What do you need to know about the tax-exempt status of your municipal bonds? Quite a lot. By no means I am an expert on municipal finance or tax code. Many clients of Pawleys enjoy the safety and income of their South Carolina tax-free municipal bonds. Statistics show us that across the country, municipalities have a sound track record. It is a complex market, however, and every bond should be evaluated individually. Here are a few tidbits for you to consider as an investor seeking tax-free income.
There is a special department within the Internal Revenue Service called the Office of Tax Exempt Bonds. This office acts as a resource to the world of municipal finance. When state and local governments finance airports, hospitals, recreational and cultural facilities, schools, water and sewer infrastructure, roads, and facilities and equipment for police, fire and rescue services, the bond issues normally meet the standards for the interest paid to the bondholders to be exempt from federal, state and local taxation.
The IRS code requires that the funds raised for such issues must meet certain requirements to ensure that the interest is not taxable. The municipalities even have to follow certain rules after issuance to retain the tax-exempt status. If any level of private activity is financed by a municipal debt issue, the bonds may lose tax-exempt status. For example, if a private company moves into a facility previously used by local government, any outstanding bond issues that financed the building are at risk of losing tax-exempt status. Normally in this type of situation the municipality will “defease” or call the bond in early and pay remaining principal and interest to the bond holders. Bonds issued that may support private activity such as hospitals, ports (air or water!), or industrial facilities may be at risk of not having or losing tax exempt status. Municipalities are also disallowed tax exempt status from certain “arbitrage” situations where debt is issued and the money raised is then reinvested in higher interest securities.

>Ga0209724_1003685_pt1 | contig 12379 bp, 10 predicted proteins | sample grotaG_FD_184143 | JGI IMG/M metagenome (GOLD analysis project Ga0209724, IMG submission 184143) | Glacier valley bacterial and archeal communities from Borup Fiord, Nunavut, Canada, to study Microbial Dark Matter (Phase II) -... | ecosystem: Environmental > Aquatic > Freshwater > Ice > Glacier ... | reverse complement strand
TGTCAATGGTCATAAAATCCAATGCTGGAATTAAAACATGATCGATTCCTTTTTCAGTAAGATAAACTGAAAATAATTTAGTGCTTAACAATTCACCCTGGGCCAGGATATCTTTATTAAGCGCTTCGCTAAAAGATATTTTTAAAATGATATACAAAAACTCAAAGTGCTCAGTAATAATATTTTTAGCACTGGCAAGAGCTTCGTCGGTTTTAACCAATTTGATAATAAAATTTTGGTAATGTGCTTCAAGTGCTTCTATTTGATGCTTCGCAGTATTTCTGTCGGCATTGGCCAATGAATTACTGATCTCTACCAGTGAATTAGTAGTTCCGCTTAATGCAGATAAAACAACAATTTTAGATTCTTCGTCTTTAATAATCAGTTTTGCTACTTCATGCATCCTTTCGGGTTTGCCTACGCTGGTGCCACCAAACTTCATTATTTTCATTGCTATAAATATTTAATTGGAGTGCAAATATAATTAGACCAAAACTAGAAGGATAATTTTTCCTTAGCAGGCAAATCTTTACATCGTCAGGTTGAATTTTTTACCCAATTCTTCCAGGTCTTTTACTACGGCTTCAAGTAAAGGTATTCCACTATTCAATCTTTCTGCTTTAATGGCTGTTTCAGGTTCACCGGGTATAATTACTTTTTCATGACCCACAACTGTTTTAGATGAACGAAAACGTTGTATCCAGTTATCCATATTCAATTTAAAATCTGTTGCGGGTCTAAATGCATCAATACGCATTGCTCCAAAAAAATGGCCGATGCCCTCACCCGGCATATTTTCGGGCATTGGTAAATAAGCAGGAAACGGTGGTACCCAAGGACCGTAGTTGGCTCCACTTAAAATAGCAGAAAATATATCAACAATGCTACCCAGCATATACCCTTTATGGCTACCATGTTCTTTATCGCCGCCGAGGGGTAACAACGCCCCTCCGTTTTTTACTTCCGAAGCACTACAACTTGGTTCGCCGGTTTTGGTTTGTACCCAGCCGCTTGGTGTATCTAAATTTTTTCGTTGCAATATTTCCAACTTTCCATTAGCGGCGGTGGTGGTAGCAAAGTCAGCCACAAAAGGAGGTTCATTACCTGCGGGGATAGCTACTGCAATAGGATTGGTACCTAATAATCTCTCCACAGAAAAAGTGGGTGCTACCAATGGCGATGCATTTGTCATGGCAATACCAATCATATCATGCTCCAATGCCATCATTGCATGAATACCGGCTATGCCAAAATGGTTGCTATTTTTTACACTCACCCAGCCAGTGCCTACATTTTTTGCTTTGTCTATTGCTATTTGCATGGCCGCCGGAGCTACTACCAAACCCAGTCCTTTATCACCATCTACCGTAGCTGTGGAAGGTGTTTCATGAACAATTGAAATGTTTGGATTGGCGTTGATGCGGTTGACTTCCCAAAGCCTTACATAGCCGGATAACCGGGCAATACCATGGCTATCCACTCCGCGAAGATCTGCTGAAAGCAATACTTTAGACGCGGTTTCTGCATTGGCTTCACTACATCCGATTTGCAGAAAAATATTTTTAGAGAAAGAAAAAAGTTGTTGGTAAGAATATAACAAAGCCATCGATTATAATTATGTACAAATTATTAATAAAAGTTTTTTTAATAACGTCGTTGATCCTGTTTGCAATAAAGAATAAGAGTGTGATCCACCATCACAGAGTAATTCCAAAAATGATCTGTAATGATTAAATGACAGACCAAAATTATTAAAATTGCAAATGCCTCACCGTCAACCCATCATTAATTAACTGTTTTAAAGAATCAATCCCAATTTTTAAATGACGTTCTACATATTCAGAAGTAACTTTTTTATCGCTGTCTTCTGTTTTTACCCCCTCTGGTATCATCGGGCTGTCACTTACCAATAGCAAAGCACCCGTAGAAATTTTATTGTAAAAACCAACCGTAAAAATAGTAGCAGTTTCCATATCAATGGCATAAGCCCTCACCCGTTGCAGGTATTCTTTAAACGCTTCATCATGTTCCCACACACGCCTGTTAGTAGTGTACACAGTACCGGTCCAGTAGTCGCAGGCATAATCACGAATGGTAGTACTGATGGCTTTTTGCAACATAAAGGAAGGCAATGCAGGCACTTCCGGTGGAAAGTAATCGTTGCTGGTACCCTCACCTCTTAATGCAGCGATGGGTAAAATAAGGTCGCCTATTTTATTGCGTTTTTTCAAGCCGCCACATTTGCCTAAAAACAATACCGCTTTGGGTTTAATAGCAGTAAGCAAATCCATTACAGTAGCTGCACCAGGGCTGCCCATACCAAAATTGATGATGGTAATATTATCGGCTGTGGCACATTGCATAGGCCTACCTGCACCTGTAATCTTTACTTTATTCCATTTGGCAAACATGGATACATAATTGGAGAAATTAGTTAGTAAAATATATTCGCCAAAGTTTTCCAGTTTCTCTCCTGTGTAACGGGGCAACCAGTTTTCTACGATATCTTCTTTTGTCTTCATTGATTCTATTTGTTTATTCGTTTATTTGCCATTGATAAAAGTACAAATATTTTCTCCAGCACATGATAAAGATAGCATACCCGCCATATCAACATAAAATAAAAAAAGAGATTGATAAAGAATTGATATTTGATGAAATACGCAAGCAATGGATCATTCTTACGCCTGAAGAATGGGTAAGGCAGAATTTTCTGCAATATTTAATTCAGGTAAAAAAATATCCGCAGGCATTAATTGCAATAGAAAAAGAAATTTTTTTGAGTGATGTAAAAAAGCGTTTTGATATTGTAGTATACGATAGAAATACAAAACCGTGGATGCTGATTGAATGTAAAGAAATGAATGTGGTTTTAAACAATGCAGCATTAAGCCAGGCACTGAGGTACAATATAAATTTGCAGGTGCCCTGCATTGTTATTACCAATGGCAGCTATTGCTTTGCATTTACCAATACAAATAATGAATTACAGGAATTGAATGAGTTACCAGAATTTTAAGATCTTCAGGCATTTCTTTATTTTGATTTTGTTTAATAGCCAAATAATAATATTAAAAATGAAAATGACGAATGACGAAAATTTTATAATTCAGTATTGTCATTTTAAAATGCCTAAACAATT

When you invest for tax-free income, you might consider starting with highly rated “general obligation” bonds that are backed by the full faith of the issuer. These may include general state, county or city issues, or even local school bonds. “Revenue” bonds generally pay a higher rate of interest, but as you read above, may be very complex to understand even for the most seasoned investor or advisor. Be sure to check the bond indenture to know exactly how proceeds from the bond are being used, and double-check the underlying financial condition of the issuer or project, especially on revenue-backed bonds.
Municipal bonds have a strong track record and historically low default rate, but be careful as you venture into this intricate market.
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